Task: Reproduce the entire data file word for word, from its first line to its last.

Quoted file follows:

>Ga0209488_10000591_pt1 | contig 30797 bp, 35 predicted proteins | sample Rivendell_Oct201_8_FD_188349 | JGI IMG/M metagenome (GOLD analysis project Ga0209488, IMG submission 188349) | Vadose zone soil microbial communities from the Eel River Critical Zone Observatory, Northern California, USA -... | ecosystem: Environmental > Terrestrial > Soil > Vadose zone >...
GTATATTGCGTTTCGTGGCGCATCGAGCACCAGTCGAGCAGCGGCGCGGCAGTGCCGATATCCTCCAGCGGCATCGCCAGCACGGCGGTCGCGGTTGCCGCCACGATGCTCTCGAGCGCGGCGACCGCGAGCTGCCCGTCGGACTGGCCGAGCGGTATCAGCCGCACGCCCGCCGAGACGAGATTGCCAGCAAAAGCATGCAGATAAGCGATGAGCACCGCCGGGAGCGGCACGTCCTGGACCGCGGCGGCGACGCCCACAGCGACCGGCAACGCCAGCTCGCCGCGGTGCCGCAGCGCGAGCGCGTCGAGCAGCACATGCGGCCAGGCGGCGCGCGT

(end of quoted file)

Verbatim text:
>Ga0209488_10000591_pt1 | contig 30797 bp, 35 predicted proteins | sample Rivendell_Oct201_8_FD_188349 | JGI IMG/M metagenome (GOLD analysis project Ga0209488, IMG submission 188349) | Vadose zone soil microbial communities from the Eel River Critical Zone Observatory, Northern California, USA -... | ecosystem: Environmental > Terrestrial > Soil > Vadose zone >...
GTATATTGCGTTTCGTGGCGCATCGAGCACCAGTCGAGCAGCGGCGCGGCAGTGCCGATATCCTCCAGCGGCATCGCCAGCACGGCGGTCGCGGTTGCCGCCACGATGCTCTCGAGCGCGGCGACCGCGAGCTGCCCGTCGGACTGGCCGAGCGGTATCAGCCGCACGCCCGCCGAGACGAGATTGCCAGCAAAAGCATGCAGATAAGCGATGAGCACCGCCGGGAGCGGCACGTCCTGGACCGCGGCGGCGACGCCCACAGCGACCGGCAACGCCAGCTCGCCGCGGTGCCGCAGCGCGAGCGCGTCGAGCAGCACATGCGGCCAGGCGGCGCGCGT